If you didn’t get a chance to look at my top 10 most anticipated books of 2021, let me spoil it for you: This book was number one on it. I have been a massive John Gwynne fan ever since reading his Faithful and Fallen series (and the follow up Of Blood and Bones trilogy), and I absolutely could not wait to see what he would craft once he set his sights on a new world, story and characters.
I won’t make you wait for it. This book blew my mind. I didn’t have any expectations other than to be completely captivated by it, and exceed said expectations it did. This Norse mythology inspired tale is one following the paths of three main characters and their individual adventures, forging their way toward glory, revenge or redemption. Each one of these characters have their own distinct voices, in a very Gwynne fashion. By which I mean I always feel a familiarity with them, and I root for each and every one of them with everything I have almost right from the start. He makes me care about his characters in ways I have very rarely experienced in novels. I don’t want to give you much more details on them than what is currently known from the synopsis as I think one of the best parts is to get to know them more as the story flows forward.
The Faithful and the Fallen is probably my favorite fantasy series of the last 20 years (if not it is top 2 for sure), but the only small, tiny thing I would have changed was to incorporate a bit more magic in the fabric of the story. In Shadow of the Gods, Gwynne steps up his magic game in a big way and it is glorious to behold. Someone with his expert talent for breathtaking, epic battle scenes injecting a heftier dose of magic into the mix really takes things to another level. The magic is present in more ways than one and it truly deepens the lore of this harsh, brutal world. I’ve always had a particular interest for shapeshifting magic and, well, let’s just say I was pleasantly surprised.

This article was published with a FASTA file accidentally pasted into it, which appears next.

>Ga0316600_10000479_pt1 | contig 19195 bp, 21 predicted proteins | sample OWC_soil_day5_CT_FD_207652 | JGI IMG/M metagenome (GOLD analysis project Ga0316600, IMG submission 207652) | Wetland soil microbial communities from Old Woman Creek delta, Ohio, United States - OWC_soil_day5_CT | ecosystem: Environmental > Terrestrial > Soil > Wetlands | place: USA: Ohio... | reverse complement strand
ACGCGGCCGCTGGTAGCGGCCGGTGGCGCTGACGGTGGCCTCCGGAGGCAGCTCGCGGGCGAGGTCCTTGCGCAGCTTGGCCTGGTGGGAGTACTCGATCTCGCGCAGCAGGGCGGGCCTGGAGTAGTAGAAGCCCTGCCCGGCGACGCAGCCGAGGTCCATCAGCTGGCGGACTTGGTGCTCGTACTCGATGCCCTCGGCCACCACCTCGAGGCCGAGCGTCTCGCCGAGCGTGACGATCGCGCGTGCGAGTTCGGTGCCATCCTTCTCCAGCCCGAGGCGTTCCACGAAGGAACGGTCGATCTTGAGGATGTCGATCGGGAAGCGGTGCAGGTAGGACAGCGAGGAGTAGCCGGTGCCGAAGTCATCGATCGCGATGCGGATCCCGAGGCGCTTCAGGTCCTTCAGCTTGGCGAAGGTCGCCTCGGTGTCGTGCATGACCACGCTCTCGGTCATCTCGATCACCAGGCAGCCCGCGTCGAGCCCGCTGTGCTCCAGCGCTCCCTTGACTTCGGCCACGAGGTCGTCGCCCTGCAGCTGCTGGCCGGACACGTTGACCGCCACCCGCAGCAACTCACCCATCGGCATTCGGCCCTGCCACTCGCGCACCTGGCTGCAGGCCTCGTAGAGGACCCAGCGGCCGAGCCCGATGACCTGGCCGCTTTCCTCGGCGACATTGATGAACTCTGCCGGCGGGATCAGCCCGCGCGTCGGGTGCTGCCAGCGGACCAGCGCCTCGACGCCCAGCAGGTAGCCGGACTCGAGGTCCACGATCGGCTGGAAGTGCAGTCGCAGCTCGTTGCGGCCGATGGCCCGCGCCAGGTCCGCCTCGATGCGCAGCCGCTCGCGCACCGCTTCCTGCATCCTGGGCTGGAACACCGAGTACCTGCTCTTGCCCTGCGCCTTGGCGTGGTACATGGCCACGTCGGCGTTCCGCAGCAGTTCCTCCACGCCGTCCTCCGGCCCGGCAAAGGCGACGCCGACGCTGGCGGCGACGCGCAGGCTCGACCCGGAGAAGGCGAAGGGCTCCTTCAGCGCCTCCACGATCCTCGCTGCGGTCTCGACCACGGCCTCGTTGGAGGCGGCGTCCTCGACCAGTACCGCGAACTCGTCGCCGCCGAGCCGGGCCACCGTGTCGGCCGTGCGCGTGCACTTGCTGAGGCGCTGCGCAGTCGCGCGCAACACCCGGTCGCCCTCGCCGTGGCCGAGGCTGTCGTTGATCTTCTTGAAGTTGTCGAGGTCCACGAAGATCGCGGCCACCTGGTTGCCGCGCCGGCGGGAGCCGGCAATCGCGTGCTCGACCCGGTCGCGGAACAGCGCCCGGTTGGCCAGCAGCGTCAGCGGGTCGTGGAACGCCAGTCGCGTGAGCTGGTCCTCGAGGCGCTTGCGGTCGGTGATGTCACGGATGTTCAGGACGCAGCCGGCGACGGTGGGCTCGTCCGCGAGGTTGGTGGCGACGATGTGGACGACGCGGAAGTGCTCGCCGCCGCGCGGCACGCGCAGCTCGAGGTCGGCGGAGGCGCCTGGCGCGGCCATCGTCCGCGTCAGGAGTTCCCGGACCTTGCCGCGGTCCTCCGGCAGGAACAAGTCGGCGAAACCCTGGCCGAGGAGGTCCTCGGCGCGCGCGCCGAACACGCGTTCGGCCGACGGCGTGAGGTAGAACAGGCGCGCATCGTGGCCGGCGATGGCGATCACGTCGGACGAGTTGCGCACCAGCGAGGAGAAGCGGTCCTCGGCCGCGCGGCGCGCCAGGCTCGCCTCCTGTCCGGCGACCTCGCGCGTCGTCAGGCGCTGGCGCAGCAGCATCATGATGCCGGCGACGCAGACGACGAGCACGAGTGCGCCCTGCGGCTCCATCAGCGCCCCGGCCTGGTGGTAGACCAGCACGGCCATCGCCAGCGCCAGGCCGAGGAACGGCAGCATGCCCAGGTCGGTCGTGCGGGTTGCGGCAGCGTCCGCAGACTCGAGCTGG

Like I said before, we follow the narrative of three different characters, and while this is the lowest number of point of views Gwynne has used in his books so far, I felt it was perfectly balanced. It really gave me the time to grow my interest for each of them and their individual stories. It’s funny because sometimes it can feel like you are reading three different books with the only common thread being the continent where they are all taking place, and yet slowly but surely, these characters inadvertently journey towards one another. That is always a huge hook for me, the tantalizing possibility of your heroes finally coming face to face, for better or worst. This is another aspect of storytelling where Gwynne exceeds, in my opinion.
Gwynne’s love and passion for Norse mythology and Beowulf legend really transpires in his story and world-building here. Even I, who have only ever known about Norse lore what TV has tough me, was able to immediately recognize this world as steeped in viking flavour and Norse legends. The language used in his dialogues and to describe certain specific world elements is clearly influenced by those inspirations and really helped me immerse myself in his narrative.
There is nothing more satisfying then waiting for something for a long time and finally getting the that magical moment where you get to experience it. Being able to finally sit down with this book, read the first page and actually savour each and every chapter has been pure delight. I usually try to read my books in a quick fashion as there are so many I want to get to, but once in a blue moon, I do the exact opposite . I purposefully take my time and take breaks from it, even when I crave more, just to make the experience last longer. This is what I did with this book, taking my time to enjoy each moment to the fullest, all the way to the Gwynnado (as my pal Petrik would say) of action in the last few chapters, and to the reveal on the last page. And boy, was it ever worth it. Book 2 cannot come fast enough.
Score: 10/10 – Masterpiece